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Summer reading? How old hat. It’s time for summer warfare. Back from a paternity-linked blogging hiatus, Greg Djerejian offers us a sort of tour d’horizon of the violence the summer has in store for us. Forget Iraq. No, Greg has his eye on the whole land mass between the Eastern Mediterranean and the Bay of Bengal. And the amazing this is that our Neocon friends (ask yourself, honestly, was there ever a war they didn’t like – or indeed, even seek to foment?) seem to have a finger in almost every pie. There’s Pakistan, where President-in-Uniform Pervez Musharraf seems to be looking for a new way to go down – in the first judicial revolution in world history that may actually involve guns and bombs. Then India, where a new American partnership seems still unable to get off the ground. And Turkey, where pressure builds for some decisive intervention in Iraq – though of course, not the kind that Dick Cheney and Don Rumsfeld had in mind, but rather intervention aimed at saddling the Kurds in northern Iraq.
But closest to the Neocon heartstrings there is Israel, Lebanon and Syria, still the gift that just keeps giving… to the war-mongers. Two men sit right at the heart of things, doing their damnedest to destroy the reputation of the United States and use their power and influence to foment war: David Wurmser and Elliott Abrams. Both of them are, like most creatures who slither in the rocks, shy of publicity (though Abrams, of course, is still an inspiration to many – giving hope to the convicted felons of the world that they, too, someday can serve in an extremely sensitive national security position. The Bush Administration is so forgiving and tolerant of those with a criminal record; its White House-focused rehabilitation program is a marvel.)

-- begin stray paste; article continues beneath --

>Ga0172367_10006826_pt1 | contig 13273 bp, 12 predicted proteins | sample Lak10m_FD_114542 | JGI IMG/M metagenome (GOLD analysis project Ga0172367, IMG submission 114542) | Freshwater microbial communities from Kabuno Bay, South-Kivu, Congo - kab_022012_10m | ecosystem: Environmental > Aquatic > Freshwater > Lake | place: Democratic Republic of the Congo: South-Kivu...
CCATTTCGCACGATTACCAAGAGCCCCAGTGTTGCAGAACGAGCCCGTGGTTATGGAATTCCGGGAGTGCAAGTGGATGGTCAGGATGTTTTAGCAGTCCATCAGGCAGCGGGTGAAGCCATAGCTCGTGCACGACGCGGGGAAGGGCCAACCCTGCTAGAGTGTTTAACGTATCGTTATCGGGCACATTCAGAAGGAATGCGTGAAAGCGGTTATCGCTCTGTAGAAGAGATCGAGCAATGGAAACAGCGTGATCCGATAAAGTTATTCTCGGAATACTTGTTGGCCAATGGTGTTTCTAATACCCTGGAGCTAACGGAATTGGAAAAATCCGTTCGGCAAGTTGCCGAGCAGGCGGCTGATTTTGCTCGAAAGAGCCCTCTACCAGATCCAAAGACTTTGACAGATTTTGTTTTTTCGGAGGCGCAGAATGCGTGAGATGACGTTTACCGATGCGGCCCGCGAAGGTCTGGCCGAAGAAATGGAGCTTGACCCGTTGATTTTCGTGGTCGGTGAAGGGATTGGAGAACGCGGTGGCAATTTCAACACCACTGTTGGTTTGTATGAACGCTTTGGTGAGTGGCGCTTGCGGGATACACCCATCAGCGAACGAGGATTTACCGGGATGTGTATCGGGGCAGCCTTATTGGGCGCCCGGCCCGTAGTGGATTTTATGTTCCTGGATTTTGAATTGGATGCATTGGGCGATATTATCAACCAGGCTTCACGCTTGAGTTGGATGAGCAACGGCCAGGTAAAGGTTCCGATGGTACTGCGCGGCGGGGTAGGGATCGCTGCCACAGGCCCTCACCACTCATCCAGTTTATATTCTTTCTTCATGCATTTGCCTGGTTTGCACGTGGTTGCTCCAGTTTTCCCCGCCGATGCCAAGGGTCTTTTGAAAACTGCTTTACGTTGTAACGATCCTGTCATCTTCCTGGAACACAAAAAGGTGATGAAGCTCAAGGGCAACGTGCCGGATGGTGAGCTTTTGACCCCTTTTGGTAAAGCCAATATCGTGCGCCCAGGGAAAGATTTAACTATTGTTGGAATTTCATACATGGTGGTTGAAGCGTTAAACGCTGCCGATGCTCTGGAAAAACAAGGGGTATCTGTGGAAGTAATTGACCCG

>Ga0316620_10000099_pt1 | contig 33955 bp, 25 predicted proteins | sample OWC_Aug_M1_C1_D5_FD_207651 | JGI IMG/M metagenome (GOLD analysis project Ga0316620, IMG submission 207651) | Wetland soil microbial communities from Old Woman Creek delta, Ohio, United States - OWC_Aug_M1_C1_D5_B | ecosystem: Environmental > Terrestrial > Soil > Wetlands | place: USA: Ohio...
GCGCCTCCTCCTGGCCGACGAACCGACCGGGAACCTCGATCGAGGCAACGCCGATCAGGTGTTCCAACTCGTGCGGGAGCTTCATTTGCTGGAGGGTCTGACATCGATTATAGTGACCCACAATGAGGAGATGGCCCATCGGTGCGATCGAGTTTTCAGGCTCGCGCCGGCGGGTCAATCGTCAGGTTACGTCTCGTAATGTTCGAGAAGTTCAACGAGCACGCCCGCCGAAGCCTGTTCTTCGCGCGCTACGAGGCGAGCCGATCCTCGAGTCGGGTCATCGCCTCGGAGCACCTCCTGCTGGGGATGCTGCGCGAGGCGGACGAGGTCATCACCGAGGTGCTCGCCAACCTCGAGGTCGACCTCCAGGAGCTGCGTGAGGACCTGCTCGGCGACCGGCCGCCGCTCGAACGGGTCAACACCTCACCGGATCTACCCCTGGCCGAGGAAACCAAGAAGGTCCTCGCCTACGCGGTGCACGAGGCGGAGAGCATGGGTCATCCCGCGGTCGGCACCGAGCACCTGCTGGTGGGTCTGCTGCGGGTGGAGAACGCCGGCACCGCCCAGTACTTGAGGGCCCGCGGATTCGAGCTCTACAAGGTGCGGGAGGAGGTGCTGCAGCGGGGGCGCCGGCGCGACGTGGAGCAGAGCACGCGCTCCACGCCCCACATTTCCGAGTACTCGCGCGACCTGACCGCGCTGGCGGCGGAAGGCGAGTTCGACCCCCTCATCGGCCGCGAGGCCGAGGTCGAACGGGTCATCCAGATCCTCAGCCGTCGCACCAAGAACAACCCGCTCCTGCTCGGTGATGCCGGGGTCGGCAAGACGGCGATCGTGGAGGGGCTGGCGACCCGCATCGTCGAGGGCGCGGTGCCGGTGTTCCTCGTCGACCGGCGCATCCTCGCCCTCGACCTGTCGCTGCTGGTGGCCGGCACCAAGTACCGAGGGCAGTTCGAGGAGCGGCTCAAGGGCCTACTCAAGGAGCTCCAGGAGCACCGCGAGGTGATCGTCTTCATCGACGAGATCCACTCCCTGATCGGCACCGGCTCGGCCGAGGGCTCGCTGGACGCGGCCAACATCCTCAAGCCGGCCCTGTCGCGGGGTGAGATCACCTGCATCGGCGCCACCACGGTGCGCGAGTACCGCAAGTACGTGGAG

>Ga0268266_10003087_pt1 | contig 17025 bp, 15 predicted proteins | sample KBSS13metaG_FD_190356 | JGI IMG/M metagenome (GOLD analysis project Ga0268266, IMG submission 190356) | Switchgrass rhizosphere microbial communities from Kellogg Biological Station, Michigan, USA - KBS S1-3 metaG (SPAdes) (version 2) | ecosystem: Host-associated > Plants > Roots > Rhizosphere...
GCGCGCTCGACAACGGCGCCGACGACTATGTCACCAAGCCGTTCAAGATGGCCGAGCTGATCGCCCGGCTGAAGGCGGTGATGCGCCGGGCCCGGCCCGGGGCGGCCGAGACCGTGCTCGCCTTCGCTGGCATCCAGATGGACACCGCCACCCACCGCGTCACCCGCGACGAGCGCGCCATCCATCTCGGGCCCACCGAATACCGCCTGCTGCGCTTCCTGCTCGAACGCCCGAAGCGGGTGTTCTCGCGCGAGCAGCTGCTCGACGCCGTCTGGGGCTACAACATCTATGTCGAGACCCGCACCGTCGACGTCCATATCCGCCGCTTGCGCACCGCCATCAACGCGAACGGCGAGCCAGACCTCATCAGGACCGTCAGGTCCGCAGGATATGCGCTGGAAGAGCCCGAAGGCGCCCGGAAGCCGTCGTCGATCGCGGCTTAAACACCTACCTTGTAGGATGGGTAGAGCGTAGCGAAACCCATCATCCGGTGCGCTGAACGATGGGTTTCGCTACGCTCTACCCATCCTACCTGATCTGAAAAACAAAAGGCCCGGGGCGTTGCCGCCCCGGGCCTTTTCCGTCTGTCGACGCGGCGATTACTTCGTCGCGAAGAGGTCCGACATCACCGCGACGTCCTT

I’ve been collecting Wurmser and Abrams anecdotes for some time, especially since American newspaper editors seem to suffer from coronary arrest at the mere mention of their names. But overseas things are different – there consequential news concerning the Middle East actually does make it into print, and editors actually like to keep track of what the Neocons are up to. Take this passage that Greg pulls out of a weekend edition of the Israeli Yediot newspaper:
I know this will annoy many of your readers… But the anger is over the fact that Israel did not fight against the Syrians [during last summer's war in Lebanon]. Instead of Israel fighting against Hizbullah, many parts of the American administration believe that Israel should have fought against the real enemy, which is Syria and not Hizbullah. They hoped Israel would do it [attack Syria]. You cannot come to another country and order it to launch a war, but there was hope, and more than hope, that Israel would do the right thing. It would have served both the American and Israeli interests. The neocons are responsible for the fact that Israel got a lot of time and space… They believed that Israel should be allowed to win. A great part of it was the thought that Israel should fight against the real enemy, the one backing Hizbullah. It was obvious that it is impossible to fight directly against Iran, but the thought was that its strategic and important ally should be hit.”